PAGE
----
Maniilaq Association is a nonprofit corporation representing 12 federally recognized tribes located across 40,000 square miles of Northwest Alaska. The region’s estimated 8,400 residents, approximately 83% of whom are Iñupiat Alaska Native, live in 11 remote villages and the regional hub city of Kotzebue. No roads connect the villages to each other or to the rest of the state, so travel takes place by small aircraft and seasonally by boat or snowmobile. Maniilaq Association operates a 17-bed critical access hospital, Maniilaq Health Center (MHC), in Kotzebue. Care in the 11 remote villages is provided by local community health aides, with primary care physicians or advanced practice clinicians visiting monthly. The nearest tertiary care center is 550 air miles away, making MHC the second-most remote hospital in the United States.
Maniilaq Social Medicine, a center for health system strengthening at Maniilaq Association, began foundational work for Siamit in 2016 through a series of collaborations with the MGH Division of Wilderness Medicine, the MGH rural medicine programs, and the HMS Department of Global Health and Social Medicine. Early work included specialized continuing medical education (CME) courses, physician staffing, a clinical consultation network, and a summer internship program for Indigenous youth pursuing health careers.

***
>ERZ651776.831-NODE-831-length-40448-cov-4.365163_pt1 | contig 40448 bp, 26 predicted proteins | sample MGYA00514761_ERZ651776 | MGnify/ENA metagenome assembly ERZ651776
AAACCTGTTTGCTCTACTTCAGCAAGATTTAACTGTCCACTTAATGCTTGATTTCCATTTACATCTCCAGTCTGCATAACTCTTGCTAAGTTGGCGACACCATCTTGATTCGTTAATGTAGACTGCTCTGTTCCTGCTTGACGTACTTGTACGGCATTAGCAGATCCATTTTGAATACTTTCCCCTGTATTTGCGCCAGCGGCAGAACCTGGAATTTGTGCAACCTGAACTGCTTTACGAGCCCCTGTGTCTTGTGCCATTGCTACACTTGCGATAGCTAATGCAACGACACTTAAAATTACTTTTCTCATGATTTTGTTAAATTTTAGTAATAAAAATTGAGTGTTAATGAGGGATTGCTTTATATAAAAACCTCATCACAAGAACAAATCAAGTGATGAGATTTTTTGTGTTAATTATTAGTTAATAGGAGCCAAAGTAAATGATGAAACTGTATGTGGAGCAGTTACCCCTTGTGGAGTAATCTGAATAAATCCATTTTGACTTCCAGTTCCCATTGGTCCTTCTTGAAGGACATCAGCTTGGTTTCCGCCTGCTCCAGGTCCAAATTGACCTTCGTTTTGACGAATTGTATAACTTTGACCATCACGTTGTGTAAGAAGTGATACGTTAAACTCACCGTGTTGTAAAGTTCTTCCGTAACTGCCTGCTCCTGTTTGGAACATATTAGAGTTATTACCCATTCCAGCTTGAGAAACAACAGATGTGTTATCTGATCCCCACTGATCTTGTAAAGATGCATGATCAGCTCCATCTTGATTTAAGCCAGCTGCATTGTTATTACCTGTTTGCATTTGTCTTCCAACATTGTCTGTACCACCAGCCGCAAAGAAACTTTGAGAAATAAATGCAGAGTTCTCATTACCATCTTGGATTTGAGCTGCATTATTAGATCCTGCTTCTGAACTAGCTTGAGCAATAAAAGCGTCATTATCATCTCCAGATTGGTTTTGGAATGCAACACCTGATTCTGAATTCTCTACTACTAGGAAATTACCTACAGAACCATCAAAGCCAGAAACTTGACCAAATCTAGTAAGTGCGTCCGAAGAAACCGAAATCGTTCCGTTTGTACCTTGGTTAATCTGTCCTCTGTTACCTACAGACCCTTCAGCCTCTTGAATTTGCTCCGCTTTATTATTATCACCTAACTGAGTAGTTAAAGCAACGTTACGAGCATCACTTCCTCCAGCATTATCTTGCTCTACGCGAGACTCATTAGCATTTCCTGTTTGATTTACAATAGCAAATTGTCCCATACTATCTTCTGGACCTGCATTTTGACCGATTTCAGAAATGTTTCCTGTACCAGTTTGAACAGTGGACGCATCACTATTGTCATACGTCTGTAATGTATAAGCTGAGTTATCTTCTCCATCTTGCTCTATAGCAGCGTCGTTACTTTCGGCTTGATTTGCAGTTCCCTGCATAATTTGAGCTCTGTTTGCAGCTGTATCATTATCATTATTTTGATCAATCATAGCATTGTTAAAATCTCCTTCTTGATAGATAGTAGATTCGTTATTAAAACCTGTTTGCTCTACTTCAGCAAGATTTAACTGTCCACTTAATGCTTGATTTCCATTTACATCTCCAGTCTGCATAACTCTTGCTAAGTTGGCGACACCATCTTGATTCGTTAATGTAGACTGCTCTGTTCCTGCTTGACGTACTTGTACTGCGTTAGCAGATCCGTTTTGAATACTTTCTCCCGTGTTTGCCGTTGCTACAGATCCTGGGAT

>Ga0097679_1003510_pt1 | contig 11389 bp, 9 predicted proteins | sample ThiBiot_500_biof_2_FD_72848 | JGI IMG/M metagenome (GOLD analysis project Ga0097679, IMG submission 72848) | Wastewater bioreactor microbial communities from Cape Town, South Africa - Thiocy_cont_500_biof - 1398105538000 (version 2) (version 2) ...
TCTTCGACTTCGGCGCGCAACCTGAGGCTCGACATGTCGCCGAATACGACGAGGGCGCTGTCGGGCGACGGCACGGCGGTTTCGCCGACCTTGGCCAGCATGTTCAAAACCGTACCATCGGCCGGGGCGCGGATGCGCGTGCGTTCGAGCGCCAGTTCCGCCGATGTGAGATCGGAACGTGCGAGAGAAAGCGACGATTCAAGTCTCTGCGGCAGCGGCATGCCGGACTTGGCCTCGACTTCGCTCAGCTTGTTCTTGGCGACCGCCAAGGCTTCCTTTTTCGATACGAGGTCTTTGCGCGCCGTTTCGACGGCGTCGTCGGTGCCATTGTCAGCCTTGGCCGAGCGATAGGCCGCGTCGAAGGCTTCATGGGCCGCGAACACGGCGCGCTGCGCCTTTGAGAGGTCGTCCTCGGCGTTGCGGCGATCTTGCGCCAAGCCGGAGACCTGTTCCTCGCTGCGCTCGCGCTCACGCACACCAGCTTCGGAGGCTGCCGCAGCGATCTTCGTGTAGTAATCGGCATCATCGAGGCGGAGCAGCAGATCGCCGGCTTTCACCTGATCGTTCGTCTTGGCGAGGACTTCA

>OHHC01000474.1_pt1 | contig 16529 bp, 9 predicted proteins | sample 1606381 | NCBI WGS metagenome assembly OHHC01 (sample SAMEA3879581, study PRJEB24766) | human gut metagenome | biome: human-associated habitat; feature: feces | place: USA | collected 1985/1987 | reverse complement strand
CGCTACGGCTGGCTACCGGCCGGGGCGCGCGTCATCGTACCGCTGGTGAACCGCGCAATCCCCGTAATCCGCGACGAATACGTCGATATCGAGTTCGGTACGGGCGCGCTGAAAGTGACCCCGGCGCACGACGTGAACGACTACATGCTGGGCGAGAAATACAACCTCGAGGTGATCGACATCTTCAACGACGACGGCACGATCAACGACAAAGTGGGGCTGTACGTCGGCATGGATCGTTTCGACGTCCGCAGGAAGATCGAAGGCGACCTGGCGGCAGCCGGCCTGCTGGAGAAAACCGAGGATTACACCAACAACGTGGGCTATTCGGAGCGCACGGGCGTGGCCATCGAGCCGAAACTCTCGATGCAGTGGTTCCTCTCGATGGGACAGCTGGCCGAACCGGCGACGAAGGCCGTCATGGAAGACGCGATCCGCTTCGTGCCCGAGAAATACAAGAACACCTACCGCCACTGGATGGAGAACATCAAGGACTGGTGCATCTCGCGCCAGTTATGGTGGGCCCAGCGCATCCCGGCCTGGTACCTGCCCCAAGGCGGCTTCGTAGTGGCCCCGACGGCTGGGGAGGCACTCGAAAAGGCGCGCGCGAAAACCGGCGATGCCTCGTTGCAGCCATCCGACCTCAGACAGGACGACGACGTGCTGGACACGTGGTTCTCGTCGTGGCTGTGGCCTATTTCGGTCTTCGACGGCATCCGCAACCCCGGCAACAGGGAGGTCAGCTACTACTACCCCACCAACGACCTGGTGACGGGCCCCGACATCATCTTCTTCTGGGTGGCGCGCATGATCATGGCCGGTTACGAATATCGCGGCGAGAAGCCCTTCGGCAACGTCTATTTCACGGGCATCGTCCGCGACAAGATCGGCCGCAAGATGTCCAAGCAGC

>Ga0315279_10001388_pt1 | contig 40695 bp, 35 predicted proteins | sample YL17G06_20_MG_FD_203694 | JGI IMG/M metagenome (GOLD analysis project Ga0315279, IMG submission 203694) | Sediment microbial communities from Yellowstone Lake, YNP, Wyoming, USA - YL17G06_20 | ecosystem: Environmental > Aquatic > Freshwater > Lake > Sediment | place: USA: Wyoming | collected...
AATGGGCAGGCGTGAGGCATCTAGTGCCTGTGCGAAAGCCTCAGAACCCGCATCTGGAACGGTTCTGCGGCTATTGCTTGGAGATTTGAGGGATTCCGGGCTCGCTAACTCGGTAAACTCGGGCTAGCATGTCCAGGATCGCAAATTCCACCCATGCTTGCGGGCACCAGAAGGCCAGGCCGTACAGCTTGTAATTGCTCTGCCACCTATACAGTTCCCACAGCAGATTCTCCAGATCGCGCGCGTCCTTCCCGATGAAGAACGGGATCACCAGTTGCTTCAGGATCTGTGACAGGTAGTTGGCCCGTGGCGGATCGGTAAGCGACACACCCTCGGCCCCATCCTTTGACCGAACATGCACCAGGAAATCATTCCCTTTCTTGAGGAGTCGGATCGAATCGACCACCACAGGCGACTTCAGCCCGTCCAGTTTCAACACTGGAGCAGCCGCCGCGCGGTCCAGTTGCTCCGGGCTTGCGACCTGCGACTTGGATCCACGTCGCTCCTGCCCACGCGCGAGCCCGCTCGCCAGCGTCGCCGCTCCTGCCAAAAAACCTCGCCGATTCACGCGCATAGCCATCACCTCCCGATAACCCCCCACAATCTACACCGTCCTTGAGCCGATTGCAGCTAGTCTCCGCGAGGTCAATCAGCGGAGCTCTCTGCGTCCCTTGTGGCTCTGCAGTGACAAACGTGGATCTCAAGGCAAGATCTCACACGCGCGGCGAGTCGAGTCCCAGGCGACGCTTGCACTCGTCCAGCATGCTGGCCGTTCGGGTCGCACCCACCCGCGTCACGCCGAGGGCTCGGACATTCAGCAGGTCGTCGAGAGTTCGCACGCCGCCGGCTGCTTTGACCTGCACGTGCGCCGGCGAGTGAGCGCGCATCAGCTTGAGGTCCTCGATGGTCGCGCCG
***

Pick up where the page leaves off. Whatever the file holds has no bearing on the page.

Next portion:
Today, Siamit’s mission—to provide world-class care while training the next generation of tribal health leaders—is supported by an interlocking set of partnerships, shared faculty and trainees, and a joint governance structure between Maniilaq Association, MGH, and HMS. Siamit is a Health Equity Action Lab at the HMS Center for Global Health Delivery, led by a community and faculty advisory board and answerable to Maniilaq Association’s tribal board of directors.